io1001 - INDUSTRIAL ORGANIZATION intermediate level Spring...

Info iconThis preview shows pages 1–8. Sign up to view the full content.

View Full Document Right Arrow Icon

Info iconThis preview has intentionally blurred sections. Sign up to view the full version.

View Full DocumentRight Arrow Icon

Info iconThis preview has intentionally blurred sections. Sign up to view the full version.

View Full DocumentRight Arrow Icon

Info iconThis preview has intentionally blurred sections. Sign up to view the full version.

View Full DocumentRight Arrow Icon

Info iconThis preview has intentionally blurred sections. Sign up to view the full version.

View Full DocumentRight Arrow Icon
This is the end of the preview. Sign up to access the rest of the document.

Unformatted text preview: INDUSTRIAL ORGANIZATION intermediate level Spring 10 (Slides to J. Holms lectures) Practical Information- Lectures (time, place) Focus: i) importance, ii) difficulty Language - Plan of the course (see plan of the lectures) - Literature (see plan of the lectures) - Examination - Voluntary group assignment (10p, only valid in the ordinary and first re-exam) - short essay (max 2000 words) - presentation (15 minutes) - rules (see separate sheet) - Written examination (90p, no calculators) - Pass: 50p (that is 40p on the exam if 10p are earned in the group assignment). - Ordinary exam, re-exam (about one month after) - Re-take in August (written exam: 100p, points from group assignment not valid) - Examinations outside Lund or on other occasions will not be given! 1. Introductory Remarks Contents: Purpose of the Course Theoretical Background: The Classical Dichotomy Legislation in US and EU The Development of IO The Purpose of the Course The purpose of the course is to give an introduction to IO and the theoretical tools used to analyze IO problems. What is IO? Different definitions: IO is the economic analysis of how firms and industries behave/act in the market place. Branch of economics concerned by the study of imperfect competition. Difference from Micro? - Emphasis on extensions and complications. - A large number of different models. Theoretical Background: The Classical Dichotomy Perfect Competition model - Many firms - Prices are perceived as given - Perfect information - Free entry and exit Supply: can be derived from the firms marginal cost curves p = MC (max Profit= TR TC = pq - c(q) --> p = c(q)) Demand: depends on the consumers' willingness to pay for the good (figures) Equilibrium p=MC; p = AC (in the long run) ---> Pareto optimal situation Monopoly model - One firm - The monopoly sets the price - Perfect information Supply: can be derived from the firms marginal cost and the demand conditions (max Profit= TR TC= p(q)q - c(q)) --> --> p(q)q+p = c(q)) = MR(q*) = MC(q*)) Demand: depends on the consumers' willingness to pay for the good. (figures) Equilibrium: MR = MC ==> p > MC p > AC (in the long run) ---> Not a Pareto optimal situation The classical dichotomy --> motivation for intervention Legislation in US and EU US Legislation Sherman Act, 1890 - prohibits contracts and agreements in restraint of trade (e.g. price fixing, collusive agreements) - prohibits monopolization of the market EU Legislation Article 81: The following shall be prohibited as incompatible with the common market: all agreements between undertakings, decisions by associations of undertakings and concerted practices which may affect trade between Member States and which have as their object or effect the prevention, restriction or distortion of competition within the common market, and in particular those which (a) directly or indirectly fix purchase or selling prices or any other trading conditions; (b) limit or control production, markets, technical...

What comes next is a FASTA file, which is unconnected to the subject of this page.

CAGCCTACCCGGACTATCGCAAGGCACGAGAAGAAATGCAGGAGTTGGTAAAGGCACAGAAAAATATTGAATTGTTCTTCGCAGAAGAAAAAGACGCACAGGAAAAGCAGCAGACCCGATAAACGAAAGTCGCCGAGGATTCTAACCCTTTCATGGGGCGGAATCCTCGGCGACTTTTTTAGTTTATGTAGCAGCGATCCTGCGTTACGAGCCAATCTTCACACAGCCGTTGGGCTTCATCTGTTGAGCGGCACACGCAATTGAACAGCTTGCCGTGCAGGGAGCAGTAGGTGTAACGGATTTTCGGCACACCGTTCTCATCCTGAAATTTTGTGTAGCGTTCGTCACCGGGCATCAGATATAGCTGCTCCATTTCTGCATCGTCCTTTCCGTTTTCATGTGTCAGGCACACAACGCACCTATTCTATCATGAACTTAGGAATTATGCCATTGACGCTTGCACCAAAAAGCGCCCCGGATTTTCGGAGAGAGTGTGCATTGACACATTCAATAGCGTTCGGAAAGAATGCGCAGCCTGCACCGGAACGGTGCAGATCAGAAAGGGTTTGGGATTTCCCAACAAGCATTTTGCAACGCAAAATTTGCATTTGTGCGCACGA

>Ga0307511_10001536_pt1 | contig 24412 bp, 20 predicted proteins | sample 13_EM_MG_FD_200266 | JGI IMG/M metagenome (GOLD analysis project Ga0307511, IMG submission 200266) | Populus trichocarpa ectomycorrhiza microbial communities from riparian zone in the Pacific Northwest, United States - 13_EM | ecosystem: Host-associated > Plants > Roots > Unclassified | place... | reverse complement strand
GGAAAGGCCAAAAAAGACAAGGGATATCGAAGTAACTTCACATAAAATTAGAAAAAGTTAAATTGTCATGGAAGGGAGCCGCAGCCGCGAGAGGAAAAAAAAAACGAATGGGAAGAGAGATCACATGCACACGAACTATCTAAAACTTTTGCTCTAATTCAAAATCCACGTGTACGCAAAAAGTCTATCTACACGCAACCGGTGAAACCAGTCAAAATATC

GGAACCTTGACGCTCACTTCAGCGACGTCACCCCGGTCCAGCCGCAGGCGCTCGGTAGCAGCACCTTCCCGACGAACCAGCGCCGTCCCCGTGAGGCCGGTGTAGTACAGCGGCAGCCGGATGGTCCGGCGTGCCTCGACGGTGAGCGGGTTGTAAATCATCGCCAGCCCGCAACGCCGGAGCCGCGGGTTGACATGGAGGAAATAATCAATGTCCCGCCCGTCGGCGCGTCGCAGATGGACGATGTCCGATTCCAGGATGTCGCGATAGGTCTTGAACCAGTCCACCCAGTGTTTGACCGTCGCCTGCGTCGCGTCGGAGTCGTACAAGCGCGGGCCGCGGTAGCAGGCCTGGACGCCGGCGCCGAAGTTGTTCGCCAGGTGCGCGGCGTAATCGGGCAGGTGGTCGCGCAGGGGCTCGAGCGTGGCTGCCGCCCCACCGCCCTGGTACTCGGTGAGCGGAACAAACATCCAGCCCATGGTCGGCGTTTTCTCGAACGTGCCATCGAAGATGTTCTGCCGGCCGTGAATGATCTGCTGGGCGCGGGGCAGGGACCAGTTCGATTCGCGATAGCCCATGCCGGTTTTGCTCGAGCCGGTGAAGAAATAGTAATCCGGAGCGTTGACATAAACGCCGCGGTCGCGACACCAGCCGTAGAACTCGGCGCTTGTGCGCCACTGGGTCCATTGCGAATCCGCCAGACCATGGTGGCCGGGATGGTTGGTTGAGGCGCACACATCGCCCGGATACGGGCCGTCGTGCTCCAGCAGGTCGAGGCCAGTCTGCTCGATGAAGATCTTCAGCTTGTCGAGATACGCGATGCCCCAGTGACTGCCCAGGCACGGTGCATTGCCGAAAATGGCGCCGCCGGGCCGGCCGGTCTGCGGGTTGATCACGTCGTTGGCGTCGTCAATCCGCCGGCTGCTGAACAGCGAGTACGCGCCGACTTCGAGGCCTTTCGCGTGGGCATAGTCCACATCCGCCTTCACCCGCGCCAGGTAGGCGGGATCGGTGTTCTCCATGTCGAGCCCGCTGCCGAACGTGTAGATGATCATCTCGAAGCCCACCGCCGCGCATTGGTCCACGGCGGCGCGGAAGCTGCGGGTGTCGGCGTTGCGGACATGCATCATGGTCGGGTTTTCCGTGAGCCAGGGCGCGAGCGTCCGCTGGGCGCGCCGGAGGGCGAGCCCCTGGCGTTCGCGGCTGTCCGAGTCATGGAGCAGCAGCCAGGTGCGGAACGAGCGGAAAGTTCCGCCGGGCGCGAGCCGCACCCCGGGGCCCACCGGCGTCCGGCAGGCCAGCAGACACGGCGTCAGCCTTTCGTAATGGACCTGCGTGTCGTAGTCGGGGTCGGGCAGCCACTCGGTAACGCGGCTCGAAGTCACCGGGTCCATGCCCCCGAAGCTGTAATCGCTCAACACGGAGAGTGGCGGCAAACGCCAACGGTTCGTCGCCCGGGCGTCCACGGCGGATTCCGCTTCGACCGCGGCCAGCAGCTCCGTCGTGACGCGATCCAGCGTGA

View Full Document

This note was uploaded on 12/27/2011 for the course ECON 468 taught by Professor Jean-francoishoude during the Fall '10 term at Wisconsin Milwaukee.

Page1 / 84

io1001 - INDUSTRIAL ORGANIZATION intermediate level Spring...

This preview shows document pages 1 - 8. Sign up to view the full document.

View Full Document Right Arrow Icon
Ask a homework question - tutors are online